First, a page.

Low on space but still want a nice 4x6 area for your wargaming needs? Does your spouse/significant other/roommate not want a huge permanent gaming table set up in your living room? Need to play but low on cash? In this short tutorial I will show a few pictures of the set-up I recently built for playing games on in my home without taking up much space or costing much money. Read on for some pictures of my board, game mat, and terrain storage solutions.
When planning my gaming table, I knew that I needed a gaming surface that could be easily put away and stored when not in use. I live in a fairly small apartment. It is only in my newest apartment that I even have a kitchen table big enough for the base of a gaming table. My storage limitations immediately ruled out large permanent tables or huge sheets of plywood.
For the 4x6 gaming surface I need for games like Flames of War or Warhammer 40k I used 1” blue insulation foam. I have a perfect 5’ x 3.5’ table to use to support a gaming surface. Because the table is pretty close in size, I didn’t have to worry as much about the stability. I bought two large sheets of 2’ x 8’ foam from a hardware store (I believe pink foam is better suited to this, but the store did not carry it). I trimmed them to the required 6’ lengths. I then connected them along one edge with duct tape. I added lots of tape so it would be fairly durable. I taped both sides of the join, being careful to ensure that I could still fold up the sheets. I also taped the edges to help protect them from damage. At my old local store (the excellent and very friendly Drexoll Games in Vancouver), they used a similar set up with corrugated plastic sheet on one side for added stiffness and durability. I didn’t add this simply because I didn’t want the extra expense. So far this surface has been rigid enough as it is only hanging over the edge of the table by 6” or so on each side.
For an actual playing surface I bought a Citdael gaming mat. I was fortunate to find one of these on sale at a local store (they are a bit hard to find now). These mats seem to get very good reviews and are supposed to be quite durable. Again, these are the main mats used at my local club to good effect. A gaming mat is not as detailed as a permanent surface but is easy to put away and store. Another advantage is that I can completely change the surface by buying or making another mat for different settings, scales, and surfaces.
Those of you who have visited this blog for a while know that I am quite fond of building terrain. When I started building terrain I built large, elaborate models and discovered they were very difficult to store. Since then, I have been trying to build my terrain with storage in mind. At the moment, my Flames of War terrain can be entirely stored in one box (this is likely to change as I build more buildings…). I’ve tried to make things go fairly flat for storage. This will make it easy to transport and means I can nicely store it in the closet in a box. I currently have enough terrain to lightly cover a board for Flames of War. In the future I would like to expand my collection with more buildings and woods and other features.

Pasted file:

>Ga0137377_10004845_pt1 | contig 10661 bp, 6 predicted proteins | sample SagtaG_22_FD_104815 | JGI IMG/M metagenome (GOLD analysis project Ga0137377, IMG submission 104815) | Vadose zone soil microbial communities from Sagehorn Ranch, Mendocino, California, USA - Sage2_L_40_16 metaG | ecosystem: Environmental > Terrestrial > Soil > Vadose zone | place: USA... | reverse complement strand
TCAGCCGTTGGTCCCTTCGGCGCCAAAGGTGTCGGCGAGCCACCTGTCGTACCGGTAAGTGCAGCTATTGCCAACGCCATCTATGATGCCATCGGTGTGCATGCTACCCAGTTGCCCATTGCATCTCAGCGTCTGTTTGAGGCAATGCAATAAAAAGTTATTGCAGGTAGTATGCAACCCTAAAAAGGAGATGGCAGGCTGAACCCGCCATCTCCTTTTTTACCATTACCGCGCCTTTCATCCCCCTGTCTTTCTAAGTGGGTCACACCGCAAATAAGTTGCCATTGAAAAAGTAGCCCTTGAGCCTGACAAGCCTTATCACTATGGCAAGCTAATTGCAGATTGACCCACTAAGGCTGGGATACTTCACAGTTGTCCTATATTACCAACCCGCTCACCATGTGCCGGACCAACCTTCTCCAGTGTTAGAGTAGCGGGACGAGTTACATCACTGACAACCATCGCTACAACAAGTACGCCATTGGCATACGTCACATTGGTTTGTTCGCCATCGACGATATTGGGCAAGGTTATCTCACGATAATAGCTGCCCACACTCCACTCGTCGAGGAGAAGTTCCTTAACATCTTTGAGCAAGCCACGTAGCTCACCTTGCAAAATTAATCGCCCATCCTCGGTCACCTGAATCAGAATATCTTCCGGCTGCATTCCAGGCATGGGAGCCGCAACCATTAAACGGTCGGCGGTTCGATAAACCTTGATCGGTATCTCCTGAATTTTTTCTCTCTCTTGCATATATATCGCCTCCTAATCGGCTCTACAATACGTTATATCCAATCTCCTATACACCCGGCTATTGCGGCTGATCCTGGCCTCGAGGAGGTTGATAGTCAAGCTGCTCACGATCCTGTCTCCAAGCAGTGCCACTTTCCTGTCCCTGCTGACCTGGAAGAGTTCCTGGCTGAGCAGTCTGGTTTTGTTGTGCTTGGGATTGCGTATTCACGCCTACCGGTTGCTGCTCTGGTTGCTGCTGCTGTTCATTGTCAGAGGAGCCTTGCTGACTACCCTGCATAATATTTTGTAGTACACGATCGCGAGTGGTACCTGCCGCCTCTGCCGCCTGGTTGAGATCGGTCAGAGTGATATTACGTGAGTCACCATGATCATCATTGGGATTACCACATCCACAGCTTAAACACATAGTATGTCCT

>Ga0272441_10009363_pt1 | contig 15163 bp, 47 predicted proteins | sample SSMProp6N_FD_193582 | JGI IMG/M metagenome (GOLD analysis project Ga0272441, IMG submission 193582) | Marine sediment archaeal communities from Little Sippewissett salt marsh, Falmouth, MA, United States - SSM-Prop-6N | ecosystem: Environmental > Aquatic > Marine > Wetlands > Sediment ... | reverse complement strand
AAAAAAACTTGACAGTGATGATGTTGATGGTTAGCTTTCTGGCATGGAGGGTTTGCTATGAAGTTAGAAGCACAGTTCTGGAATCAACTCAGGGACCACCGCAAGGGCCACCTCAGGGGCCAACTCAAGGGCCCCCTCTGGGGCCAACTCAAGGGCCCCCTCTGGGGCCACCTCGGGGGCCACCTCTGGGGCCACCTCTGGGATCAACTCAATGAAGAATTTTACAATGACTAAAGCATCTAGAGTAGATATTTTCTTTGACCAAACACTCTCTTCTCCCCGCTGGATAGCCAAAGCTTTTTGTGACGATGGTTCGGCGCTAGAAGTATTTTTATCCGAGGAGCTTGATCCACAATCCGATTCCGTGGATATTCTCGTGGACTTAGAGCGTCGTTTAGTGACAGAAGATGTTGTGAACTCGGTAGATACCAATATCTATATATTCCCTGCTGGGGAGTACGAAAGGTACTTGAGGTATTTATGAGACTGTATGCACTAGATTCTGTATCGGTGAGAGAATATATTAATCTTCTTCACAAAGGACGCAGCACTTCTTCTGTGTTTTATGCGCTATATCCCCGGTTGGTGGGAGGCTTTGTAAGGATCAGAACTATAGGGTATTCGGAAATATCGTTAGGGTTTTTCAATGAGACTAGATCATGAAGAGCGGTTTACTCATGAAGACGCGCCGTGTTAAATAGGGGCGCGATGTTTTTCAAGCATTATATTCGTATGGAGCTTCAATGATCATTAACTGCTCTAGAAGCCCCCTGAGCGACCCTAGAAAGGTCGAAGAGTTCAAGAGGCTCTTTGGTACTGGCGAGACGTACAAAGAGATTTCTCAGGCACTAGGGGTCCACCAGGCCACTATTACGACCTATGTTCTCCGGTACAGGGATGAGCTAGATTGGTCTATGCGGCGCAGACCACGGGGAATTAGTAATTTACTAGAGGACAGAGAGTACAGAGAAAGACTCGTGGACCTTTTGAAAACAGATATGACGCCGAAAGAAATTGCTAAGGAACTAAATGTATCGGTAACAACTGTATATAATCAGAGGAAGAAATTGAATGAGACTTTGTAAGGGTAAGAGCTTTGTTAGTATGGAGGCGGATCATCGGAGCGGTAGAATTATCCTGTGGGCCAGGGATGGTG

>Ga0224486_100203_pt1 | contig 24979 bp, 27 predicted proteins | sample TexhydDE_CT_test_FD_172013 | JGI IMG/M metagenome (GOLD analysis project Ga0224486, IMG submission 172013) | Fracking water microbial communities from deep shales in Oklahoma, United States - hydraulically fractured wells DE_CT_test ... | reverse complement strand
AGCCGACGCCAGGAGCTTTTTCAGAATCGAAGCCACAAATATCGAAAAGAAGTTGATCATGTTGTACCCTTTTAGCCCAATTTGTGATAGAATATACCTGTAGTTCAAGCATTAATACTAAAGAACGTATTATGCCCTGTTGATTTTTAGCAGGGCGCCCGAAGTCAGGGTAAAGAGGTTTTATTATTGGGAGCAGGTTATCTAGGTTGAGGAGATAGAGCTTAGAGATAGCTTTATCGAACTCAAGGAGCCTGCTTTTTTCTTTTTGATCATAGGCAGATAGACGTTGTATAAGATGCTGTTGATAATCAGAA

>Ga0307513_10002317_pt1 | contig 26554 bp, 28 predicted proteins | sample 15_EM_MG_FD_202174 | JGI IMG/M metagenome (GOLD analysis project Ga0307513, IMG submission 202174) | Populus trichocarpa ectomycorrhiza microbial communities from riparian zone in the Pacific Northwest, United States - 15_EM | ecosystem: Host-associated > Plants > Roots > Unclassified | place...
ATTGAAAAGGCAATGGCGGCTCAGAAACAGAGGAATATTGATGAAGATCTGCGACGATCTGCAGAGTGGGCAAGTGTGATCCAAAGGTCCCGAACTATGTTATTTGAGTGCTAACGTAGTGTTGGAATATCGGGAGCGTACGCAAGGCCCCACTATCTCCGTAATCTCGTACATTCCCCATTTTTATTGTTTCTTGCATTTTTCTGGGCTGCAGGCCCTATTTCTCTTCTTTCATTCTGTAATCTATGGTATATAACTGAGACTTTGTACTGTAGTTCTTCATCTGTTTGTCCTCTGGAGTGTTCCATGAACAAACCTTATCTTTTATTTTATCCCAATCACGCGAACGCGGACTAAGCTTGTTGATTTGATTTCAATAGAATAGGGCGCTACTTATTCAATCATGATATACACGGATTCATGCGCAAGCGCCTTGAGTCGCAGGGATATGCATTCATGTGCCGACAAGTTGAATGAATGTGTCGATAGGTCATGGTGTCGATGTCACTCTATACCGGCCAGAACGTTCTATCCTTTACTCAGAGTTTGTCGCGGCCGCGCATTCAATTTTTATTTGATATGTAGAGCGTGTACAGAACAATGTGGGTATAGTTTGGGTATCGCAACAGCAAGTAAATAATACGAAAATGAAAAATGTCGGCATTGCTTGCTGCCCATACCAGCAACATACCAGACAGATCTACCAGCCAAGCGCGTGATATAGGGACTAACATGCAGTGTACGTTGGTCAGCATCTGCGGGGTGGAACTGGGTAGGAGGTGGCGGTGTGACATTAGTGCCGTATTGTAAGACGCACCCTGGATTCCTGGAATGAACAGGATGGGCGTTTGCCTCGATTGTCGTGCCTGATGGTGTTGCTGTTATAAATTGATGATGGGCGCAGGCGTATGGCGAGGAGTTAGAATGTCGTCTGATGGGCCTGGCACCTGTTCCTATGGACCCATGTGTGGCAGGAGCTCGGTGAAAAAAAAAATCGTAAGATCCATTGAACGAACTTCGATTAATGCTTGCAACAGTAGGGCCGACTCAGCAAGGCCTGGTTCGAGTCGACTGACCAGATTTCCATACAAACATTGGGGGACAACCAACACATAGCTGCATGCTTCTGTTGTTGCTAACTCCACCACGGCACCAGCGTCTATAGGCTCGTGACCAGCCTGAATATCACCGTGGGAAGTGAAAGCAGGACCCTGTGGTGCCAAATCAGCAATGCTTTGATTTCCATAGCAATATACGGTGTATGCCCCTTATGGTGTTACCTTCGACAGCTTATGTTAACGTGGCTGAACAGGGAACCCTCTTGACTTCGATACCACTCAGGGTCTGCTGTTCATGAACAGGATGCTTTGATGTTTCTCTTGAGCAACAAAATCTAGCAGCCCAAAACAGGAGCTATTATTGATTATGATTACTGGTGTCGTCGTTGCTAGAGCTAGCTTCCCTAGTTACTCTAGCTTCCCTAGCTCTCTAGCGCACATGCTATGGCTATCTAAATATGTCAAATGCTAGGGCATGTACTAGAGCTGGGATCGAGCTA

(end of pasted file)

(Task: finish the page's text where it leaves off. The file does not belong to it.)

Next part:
The best part of this set-up is that it can be stored fairly unobtrusively around the house. I managed to fit the insulation foam gaming surface into a slot in a closet beside the washer and dryer (maybe it even creates some energy savings?). The game mat and terrain sit nicely on a shelf in a closet. It is pretty quick to set up and stores nicely.
|Board stores beside the washer and dryer in a closet.|
The total cost for this tabletop was relatively low. The insulation foam cost me about $40. I already had duct tape (but it is $5-10). The game mat cost $30 or $40. I won the trees at a tournament a few years ago. The train track sections cost about $2 per sections (but they are unnecessary, train tracks are kind of annoying in Flames of War). I built the rest of the terrain from simple materials I already had. If you were starting with nothing, it would probably cost about $120 to acquire and build a similar collection. I saved a lot of money by building the basic terrain features (Battlefield in a box sets are about $40 each, Battlefront houses and 4Ground houses seem to run about $30 each).
Best of all, I can now host and play games on a full 4’ x 6’ board. As I have moved to a small town I don’t have the benefit of a local game store anymore. Hopefully with a nice board and terrain I can play with the odd gaming visitor and maybe convince some local hobbyists to try Flames of War. My set up is portable enough I can also pack it up to go to tournaments and things and provide a tabletop.
|So far, the terrain for Flames of War conveniently fits inside this one box.|
Do you have some ideas for cheap and portable gaming boards? Ideas for cheap terrain? I’d love to hear about it in the comments. Thanks for visiting!
My other Flames of War terrain: